The rise of the 'redundant-preneur'

More than a third of workers who have been made redundant used the experience as an opportunity to start working for themselves, a report has revealed.
Most people say they are happier after redundancy.Most people say they are happier after redundancy.
Most people say they are happier after redundancy.

The research found that Britain is home to millions of ‘redundant-preneurs’ - people who took being laid off work as an opportunity to work independently rather than find another job working for someone else.

After being made redundant, more than a third of people decided to use the opportunity to become their own boss. Of these, 57 per cent started working for themselves as a freelancer or consultant, 48 per cent started a business and 12 per cent invested in another business and started working there. The new businesses joined the millions of micro businesses, those with fewer than 10 employees, operating in the UK, which account for 96 per cent of all companies.

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Karneet Chowdhury, business manager at Direct Line for Business, which carried out the research, said: “Being made redundant can be one of the most stressful and unsettling periods of anyone’s working life. But it can also be a catalyst for change and force people to take a step back and think about what they want in their future career.

“It’s great to see so many people have turned redundancy into a positive experience by starting their own business and working for themselves. This entrepreneurial spirit is why there are so many small businesses across the UK providing numerous products and services."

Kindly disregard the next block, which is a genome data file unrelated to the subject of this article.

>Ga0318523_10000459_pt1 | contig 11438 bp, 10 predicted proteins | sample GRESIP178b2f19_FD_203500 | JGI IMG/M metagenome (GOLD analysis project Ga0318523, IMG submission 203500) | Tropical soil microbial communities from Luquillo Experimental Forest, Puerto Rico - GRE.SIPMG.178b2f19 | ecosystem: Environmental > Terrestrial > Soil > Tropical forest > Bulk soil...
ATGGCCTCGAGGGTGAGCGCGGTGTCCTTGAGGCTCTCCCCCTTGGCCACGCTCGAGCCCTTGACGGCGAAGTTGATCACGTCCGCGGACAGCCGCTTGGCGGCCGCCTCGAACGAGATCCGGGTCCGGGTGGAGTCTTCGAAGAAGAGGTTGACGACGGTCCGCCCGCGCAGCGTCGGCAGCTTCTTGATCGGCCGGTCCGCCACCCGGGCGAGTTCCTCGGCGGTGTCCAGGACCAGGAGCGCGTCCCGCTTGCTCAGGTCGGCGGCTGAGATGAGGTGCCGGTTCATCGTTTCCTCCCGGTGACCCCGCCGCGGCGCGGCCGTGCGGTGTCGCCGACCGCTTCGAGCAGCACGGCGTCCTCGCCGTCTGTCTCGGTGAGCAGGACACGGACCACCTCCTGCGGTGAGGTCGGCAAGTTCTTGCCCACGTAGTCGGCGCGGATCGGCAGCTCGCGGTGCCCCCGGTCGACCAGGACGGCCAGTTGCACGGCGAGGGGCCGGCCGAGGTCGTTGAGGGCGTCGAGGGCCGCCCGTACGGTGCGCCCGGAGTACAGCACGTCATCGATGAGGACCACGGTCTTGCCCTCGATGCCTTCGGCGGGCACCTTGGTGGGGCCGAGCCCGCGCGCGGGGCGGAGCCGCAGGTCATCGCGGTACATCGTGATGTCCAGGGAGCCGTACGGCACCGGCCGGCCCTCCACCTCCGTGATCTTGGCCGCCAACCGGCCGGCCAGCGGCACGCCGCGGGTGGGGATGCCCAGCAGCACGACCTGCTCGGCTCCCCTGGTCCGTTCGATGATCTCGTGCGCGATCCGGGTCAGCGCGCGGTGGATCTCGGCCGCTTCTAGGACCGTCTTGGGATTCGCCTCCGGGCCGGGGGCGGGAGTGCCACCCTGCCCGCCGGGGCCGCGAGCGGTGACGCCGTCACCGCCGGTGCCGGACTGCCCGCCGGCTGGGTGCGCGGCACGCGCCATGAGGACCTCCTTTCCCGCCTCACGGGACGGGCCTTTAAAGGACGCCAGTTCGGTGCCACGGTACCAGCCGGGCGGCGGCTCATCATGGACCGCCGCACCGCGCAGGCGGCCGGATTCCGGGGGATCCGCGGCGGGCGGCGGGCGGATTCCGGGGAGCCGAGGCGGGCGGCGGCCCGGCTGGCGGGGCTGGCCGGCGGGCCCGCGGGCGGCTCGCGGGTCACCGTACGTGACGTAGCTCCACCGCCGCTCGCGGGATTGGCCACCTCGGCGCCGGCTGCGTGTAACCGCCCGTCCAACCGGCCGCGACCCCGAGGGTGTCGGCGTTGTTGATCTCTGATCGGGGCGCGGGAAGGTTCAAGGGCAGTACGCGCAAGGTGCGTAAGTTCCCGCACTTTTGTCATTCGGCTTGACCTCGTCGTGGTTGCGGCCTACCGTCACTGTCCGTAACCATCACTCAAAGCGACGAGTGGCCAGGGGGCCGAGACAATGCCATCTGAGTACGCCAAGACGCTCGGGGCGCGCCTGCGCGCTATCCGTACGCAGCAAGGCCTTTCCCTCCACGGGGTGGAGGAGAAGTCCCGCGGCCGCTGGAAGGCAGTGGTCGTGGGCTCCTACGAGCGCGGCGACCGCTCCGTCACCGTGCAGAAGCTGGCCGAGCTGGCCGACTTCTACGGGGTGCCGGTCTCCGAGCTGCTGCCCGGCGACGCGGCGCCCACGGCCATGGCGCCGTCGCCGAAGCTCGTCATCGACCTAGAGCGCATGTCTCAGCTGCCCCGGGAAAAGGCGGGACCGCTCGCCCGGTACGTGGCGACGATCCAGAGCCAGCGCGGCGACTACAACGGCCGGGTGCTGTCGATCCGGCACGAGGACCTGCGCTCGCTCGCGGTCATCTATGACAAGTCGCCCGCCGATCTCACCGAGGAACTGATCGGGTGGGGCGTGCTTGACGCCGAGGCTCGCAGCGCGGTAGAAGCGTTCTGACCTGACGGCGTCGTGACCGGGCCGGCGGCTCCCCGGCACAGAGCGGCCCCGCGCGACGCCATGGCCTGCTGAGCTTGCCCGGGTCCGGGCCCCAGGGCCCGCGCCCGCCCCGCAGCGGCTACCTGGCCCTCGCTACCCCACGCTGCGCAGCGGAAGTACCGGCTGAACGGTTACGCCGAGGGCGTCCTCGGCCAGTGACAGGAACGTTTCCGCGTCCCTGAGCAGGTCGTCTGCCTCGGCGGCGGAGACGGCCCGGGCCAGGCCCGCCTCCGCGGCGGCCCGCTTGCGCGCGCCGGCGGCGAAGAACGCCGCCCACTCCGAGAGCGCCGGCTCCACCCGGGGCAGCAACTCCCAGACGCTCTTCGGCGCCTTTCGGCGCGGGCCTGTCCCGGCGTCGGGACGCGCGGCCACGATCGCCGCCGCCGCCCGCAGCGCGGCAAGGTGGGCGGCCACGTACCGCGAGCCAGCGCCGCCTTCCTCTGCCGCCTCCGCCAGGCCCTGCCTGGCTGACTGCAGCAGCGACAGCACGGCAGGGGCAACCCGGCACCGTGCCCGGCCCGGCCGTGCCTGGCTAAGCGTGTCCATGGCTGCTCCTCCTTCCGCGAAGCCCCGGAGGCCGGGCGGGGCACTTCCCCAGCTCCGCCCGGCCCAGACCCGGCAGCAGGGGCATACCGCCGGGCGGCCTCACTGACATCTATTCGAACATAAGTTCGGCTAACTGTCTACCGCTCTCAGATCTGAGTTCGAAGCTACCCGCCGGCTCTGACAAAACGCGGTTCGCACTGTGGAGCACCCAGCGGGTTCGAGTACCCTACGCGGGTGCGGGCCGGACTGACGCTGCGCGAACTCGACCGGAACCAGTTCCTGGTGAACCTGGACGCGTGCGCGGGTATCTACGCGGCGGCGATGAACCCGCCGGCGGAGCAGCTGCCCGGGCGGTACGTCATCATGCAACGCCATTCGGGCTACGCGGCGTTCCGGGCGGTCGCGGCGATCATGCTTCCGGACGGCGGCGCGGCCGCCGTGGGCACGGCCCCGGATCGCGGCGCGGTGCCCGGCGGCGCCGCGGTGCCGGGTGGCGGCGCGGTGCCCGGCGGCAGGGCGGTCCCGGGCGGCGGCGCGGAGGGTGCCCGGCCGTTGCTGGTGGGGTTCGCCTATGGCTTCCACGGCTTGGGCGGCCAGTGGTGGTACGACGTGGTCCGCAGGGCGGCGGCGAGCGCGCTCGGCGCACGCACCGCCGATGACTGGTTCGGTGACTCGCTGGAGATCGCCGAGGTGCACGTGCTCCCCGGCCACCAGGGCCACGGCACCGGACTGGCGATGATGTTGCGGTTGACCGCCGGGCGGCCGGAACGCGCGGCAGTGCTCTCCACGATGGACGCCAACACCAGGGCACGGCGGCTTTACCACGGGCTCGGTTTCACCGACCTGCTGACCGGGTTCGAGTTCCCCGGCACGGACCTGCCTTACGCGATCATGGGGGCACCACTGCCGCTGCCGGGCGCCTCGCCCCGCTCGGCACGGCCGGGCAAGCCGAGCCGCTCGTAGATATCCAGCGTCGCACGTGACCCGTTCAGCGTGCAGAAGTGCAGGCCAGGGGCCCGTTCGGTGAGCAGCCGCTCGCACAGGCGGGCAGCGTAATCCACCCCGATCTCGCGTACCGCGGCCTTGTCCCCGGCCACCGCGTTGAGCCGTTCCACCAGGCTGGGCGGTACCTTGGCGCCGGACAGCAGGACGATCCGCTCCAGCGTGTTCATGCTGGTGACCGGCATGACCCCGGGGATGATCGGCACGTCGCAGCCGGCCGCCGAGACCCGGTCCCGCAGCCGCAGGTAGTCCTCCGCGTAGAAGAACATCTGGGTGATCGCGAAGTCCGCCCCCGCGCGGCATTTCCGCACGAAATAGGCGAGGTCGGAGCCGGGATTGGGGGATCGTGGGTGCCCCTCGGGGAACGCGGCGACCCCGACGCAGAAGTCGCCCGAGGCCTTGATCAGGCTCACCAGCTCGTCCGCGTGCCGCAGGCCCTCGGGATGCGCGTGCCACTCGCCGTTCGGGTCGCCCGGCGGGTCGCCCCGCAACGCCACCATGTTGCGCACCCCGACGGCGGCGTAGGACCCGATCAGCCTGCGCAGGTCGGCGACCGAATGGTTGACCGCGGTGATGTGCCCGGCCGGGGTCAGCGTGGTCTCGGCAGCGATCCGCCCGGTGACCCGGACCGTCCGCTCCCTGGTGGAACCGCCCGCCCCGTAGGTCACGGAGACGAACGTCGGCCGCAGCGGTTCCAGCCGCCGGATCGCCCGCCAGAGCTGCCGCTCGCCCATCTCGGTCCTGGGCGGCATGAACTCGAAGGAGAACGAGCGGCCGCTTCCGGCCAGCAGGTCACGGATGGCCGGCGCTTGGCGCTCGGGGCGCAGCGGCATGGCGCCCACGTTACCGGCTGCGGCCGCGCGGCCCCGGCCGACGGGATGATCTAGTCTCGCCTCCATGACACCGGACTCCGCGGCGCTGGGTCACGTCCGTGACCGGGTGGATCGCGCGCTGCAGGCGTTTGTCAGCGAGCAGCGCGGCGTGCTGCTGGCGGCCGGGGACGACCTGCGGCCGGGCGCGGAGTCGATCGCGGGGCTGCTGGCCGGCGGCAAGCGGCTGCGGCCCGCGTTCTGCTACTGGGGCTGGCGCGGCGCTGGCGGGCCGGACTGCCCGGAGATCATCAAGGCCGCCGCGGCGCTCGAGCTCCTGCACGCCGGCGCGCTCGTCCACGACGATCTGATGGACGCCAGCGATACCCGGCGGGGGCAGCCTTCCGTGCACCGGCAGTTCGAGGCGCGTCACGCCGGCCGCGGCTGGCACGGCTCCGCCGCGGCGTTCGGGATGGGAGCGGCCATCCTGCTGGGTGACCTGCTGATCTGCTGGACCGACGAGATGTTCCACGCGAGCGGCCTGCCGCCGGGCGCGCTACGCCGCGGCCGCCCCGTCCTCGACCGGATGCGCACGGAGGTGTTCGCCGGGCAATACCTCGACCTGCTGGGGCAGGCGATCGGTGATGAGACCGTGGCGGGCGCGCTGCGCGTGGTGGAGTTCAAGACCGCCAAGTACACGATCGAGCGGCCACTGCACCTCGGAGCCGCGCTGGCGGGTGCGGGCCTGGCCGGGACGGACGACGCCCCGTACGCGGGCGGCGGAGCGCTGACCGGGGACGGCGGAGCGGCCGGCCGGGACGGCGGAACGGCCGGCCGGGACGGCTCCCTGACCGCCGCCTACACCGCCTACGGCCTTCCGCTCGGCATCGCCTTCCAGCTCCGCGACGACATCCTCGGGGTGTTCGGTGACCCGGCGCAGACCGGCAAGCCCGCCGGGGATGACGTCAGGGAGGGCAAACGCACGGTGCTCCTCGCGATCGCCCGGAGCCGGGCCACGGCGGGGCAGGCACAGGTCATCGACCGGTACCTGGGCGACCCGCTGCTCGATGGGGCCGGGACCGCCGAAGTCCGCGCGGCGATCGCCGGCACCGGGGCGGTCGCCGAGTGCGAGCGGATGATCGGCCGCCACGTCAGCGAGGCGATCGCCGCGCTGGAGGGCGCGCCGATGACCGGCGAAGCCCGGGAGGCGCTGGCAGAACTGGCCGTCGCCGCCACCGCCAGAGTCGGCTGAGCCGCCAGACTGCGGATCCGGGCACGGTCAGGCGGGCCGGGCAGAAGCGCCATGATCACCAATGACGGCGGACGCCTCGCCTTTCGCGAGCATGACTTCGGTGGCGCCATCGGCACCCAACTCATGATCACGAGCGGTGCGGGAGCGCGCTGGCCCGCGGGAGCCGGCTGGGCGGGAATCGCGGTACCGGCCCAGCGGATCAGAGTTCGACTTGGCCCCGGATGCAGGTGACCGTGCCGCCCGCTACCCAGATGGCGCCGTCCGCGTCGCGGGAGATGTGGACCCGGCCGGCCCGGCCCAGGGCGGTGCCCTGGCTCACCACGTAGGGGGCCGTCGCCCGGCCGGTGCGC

The industries most choose following redundancy are education, which accounts for 18 per cent of post-redundancy businesses and retail at 17 per cent. One in nine choose to start their own business or management consultancy while similar numbers have set up their own IT or web design business or engineering firm.

Nearly 13 million - 38 per cent- of UK working adults have been made redundant at some point in their careers, with men more likely to be made redundant than women. Many people retrospectively feel it was a positive change. Over half were unhappy about being made redundant at the time but think it was for the best. Just 10 per cent are unhappy with their business’s performance since it was set up, with 39 per cent saying that their business has performed better than expected. Just two in five would like to go back to being an employee in the future.

The main reasons for people choosing to work for themselves after being made redundant are that they wanted to try something different, or liked the idea of being their own boss. Over a quarter meanwhile, thought they could earn more money while working for themselves. For others, redundancy provided the ideal opportunity to do something they had always wanted to but never had the required lump sum investment or the time.